Congress 'playing with fire' on debt limit, warns Treasury Secretary Jack Lew (+video)
Making the rounds of TV news shows Sunday, Treasury Secretary Jack Lew said failure to raise the US debt limit means 'credit markets could freeze, the value of the dollar could plummet, US interest rates could skyrocket.'
Treasury Secretary Jack Lew assumed his Mr. Sobersides role Sunday, warning the nation and the world that a failure by Congress to raise the US debt limit next week amounts to “playing with fire.” He didn’t use the fiddles and Rome analogy, but he might as well have.Skip to next paragraph
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It’s a message Mr. Lew has been making for at least a week now, the main difference being the inexorable march toward Oct. 17, when the United States reaches its $16.7 trillion federal debt limit and the government plunges into financial and economic territory it’s never seen in its history. Eleven days and counting.
“Credit markets could freeze, the value of the dollar could plummet, US interest rates could skyrocket,” the Treasury Department said in a report Oct. 3. “The negative spillovers could reverberate around the world, and there might be a financial crisis and recession that could echo the events of 2008 or worse.”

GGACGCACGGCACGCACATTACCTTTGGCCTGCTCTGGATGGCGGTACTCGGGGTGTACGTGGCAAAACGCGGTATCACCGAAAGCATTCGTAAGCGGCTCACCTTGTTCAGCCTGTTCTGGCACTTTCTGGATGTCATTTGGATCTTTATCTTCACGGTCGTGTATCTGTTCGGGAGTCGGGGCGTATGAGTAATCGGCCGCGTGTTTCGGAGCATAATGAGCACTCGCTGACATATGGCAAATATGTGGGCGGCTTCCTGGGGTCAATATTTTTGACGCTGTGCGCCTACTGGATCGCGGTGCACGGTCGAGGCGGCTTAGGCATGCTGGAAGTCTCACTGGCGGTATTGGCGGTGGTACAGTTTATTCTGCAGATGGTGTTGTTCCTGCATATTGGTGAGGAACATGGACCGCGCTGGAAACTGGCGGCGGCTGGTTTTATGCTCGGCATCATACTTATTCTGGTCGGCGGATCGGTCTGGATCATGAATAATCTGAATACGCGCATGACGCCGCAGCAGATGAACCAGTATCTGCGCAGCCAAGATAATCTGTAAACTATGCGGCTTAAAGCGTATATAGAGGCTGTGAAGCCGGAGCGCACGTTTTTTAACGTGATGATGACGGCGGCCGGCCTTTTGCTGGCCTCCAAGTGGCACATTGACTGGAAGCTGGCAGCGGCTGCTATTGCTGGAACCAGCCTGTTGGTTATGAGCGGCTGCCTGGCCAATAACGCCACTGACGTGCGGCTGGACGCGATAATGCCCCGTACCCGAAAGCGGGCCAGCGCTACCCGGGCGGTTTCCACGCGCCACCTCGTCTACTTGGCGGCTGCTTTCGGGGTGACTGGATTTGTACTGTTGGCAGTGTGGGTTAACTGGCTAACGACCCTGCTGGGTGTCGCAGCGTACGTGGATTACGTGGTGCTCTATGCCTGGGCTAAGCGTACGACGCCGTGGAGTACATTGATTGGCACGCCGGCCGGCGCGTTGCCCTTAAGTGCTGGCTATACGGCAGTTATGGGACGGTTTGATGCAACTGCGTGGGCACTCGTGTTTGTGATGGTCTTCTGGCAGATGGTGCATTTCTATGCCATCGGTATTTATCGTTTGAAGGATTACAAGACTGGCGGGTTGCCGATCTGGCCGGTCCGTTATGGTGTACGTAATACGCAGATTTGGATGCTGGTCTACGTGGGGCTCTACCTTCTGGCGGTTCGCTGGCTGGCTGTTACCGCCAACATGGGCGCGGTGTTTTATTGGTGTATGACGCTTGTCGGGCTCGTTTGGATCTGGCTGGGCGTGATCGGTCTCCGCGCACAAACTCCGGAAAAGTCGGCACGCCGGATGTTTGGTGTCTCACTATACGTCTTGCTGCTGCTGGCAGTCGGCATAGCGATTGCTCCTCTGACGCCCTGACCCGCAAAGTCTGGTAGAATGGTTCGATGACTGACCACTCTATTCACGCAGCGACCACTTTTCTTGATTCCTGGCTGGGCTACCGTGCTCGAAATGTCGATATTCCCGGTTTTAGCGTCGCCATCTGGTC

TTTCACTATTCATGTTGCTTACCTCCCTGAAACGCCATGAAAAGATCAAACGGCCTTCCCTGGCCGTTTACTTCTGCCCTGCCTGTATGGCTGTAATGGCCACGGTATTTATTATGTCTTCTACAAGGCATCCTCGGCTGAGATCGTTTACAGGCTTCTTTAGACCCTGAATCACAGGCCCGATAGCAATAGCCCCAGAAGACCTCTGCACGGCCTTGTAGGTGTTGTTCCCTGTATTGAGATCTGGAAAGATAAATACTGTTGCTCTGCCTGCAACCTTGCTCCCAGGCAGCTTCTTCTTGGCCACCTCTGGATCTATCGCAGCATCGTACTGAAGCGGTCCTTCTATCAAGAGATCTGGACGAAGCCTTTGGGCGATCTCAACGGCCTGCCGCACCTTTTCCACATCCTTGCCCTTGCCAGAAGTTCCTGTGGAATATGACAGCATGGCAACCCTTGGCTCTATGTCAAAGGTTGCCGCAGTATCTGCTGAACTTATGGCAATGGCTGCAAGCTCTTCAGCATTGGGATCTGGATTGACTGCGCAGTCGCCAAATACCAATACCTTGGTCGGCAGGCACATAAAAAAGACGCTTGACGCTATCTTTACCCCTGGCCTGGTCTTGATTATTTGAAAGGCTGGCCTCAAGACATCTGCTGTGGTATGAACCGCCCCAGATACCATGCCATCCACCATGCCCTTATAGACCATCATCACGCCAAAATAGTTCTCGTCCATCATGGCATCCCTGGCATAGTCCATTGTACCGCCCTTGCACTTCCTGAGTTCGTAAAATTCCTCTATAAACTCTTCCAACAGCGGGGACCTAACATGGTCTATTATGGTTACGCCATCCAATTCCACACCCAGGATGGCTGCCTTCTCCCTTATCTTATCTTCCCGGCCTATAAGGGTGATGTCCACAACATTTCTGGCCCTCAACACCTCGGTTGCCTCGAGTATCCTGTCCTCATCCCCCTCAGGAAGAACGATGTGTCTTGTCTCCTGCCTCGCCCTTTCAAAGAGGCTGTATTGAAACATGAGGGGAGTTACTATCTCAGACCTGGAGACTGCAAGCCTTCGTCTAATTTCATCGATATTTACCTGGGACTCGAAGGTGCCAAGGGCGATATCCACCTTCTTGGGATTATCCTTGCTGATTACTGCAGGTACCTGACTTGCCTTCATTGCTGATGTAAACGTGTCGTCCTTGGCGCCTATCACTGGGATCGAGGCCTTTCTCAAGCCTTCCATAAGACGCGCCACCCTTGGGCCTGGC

Speaking on four TV news shows Sunday morning, Lew continued the drumbeat of admonition.
“Congress is playing with fire,” he said on CNN’s “State of the Union.” “If the United States government, for the first time in its history, chooses not to pay its bills on time, we will be in default, there is no option that prevents us from being in default if we don’t have enough cash to pay our bills.”
Some have suggested that President Obama could use the 14th Amendment to the US Constitution to unilaterally raise the debt limit, but the administration says that's not so.
"The White House has spoken quite clearly to this," Lew said. "The president does not have the authority to take action in that kind of a way. The president consulted with his lawyers, and that's the conclusion that he's reached."
"You know, there is a desire here for there to be some kind of a magic solution," he continued, addressing the current government budget shutdown as well as the debt-limit crisis. "There is an easy solution ... A majority in Congress would do the right thing if given a chance to vote to open the government. A majority in Congress would do the right thing if given a chance to let us pay our bills. Congress needs to work, they need to do their job, but the majority needs to be given a chance."